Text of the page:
(U//FOUO) Our mission program managers project that technology will continue to advance at the rapid pace it has over the last several years for the foreseeable future. As a result, the uncertainty with the useful life of mission-related developed software does not warrant an investment of significant resources to determine on a case-by-case basis what would be at best an unreliable projection of mission-related useful life.
2.2 (U) Software Development Phase Determinations
(U//FOUO) NSA is not able to accumulate in a consistent, reliable and cost-effective manner software development costs related to mission-related projects. This is a direct result of NSA’s need to rapidly deploy our software solutions to meet our end-users immediate military and homeland security needs.
(U//FOUO) A “standard” software development life-cycle usually begins with the receipt of a capability need and the development of requirements that will define what the software is required to do; as well as an evaluation and test of alternatives. Once a final solution is determined, software configuration control boards and other oversight organizations will approve the solution and funding is provided to begin software development activities. The software development phase will end when user testing is complete and the software is deployed into operation. The software development lifecycle is consistent with SFFAS No. 10.
(U//FOUO) NSA’s mission-related development activities do not follow a “standard” software development life-cycle because our development activities must be responsive to our end users immediate requests for emerging and advanced technological capabilities. NSA’s mission related development life-cycle requires development activities, such as coding of software, be performed in conjunction with the design of the solution, making mission-related software design and development activities indistinguishable.
(U//FOUO) For example, NSA often receives urgent requests from customers to monitor communications of adversaries who often use new technology to escape detection. To meet the immediate need of the end user, our technical managers begin writing software code while the final solution is still being developed. This dual tracked effort is performed to significantly reduce the development schedule. NSA does not have time to evaluate and test alternative solutions; and as a result, NSA’s mission-related internally developed software life-cycle must be flexible and condensed to meet end-user immediate needs.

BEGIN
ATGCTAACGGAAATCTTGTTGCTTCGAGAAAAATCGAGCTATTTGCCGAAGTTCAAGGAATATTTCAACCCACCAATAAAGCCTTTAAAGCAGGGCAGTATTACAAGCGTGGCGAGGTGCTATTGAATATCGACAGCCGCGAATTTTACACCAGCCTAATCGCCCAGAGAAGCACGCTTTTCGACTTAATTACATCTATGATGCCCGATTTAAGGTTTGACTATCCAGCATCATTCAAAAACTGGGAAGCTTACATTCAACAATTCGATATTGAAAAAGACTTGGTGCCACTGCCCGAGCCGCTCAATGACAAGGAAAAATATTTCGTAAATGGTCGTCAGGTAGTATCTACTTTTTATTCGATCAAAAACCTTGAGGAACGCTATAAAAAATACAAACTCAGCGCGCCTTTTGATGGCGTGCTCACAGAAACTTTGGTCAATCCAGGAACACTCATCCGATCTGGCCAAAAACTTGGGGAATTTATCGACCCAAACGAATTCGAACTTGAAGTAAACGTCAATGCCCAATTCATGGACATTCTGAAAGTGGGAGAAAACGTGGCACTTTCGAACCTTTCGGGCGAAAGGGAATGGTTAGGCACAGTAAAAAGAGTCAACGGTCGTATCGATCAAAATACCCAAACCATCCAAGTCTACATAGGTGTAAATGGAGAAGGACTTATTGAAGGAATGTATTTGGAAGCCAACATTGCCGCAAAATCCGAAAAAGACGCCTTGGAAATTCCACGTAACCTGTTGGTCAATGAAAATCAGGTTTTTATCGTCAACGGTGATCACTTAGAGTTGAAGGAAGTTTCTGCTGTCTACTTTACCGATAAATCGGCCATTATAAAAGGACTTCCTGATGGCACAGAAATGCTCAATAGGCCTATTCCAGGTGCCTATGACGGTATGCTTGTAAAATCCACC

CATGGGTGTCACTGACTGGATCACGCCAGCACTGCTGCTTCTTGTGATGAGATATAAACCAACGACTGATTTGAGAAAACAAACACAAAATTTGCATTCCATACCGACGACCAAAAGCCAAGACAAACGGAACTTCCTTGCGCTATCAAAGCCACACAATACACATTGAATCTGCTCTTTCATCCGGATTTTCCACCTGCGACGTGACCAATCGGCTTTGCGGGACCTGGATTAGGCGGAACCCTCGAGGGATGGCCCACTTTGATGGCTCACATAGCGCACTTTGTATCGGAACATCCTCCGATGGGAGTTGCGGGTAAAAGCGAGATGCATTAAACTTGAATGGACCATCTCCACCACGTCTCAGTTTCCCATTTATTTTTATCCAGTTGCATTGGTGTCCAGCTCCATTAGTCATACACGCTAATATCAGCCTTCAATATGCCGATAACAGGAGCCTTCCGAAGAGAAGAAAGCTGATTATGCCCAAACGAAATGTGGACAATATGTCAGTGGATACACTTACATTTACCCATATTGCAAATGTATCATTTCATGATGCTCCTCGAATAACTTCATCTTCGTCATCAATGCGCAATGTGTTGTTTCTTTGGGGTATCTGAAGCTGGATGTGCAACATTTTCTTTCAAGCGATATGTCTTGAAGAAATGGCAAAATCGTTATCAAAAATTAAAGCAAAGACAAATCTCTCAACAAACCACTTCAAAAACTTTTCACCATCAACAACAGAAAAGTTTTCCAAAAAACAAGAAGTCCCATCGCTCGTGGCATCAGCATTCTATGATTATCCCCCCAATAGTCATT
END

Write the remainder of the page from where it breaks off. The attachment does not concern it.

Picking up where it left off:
(U//FOUO) Mission-related software projects are often deployed directly into operations before product testing is completed and formal user acceptance has occurred, making the consistent and reliable determination of whether mission-related software development activities are complete virtually impossible. In many instances, software deployed directly into operation does not always meet the capability of the end-user; and therefore, NSA must either abandon the software project or return it to NSA’s developers for further design activities. This process may occur several times throughout NSA’ s mission-related development life-cycle, further impeding the determination of whether the software project is in the development phase as defined by SFF AS No. 10.
2.3 (U) Cost Benefit Determinations
(U//FOUO) It is cost prohibitive for NSA to determine in a consistent and reliable manner, the useful life or capitalized development costs for mission-related systems/software. We expect technological advancements to occur at the current rapid pace, so it is reasonable to conclude that NSA will initiate a significant number of mission-related system development projects in FY 2009 and beyond; and as a result, NSA believes that it is cost-prohibitive to determine, on a caseby-case basis, whether these mission-related system development projects will meet the capitalization requirements of SFFAS No. 10.
(U//FOUO) While NSA cannot determine an actual cost should the FASAB’s Accounting and Auditing Policy Committee (AAPC) reject our position to expense mission-related development costs when incurred, we have identified some of the additional costs that would have to be borne by NSA:
• (U) Re-configuration of Management Information Systems – additional hardware, software, and contractor implementation costs to re-configure management information systems (e.g., project costing, time and labor, etc.) that will allow the Agency to accumulate costs incurred during the software development phase.
• (U) Modification to existing processes and controls – costs associated with the development and implementation of business processes and controls to accumulate reliable financial information on mission-related software development costs.
• (U//FOUO) Impact on mission service delivery- cost to our customers of delaying the delivery of our mission capabilities.
(U//FOUO) Considering the uncertainties with the utility of mission-related software and the cost benefits of tracking system development phase costs for a significant number of system projects each year, our request to expense mission-related system development project costs when they occur is appropriate and in compliance with SFFAS No. 1o.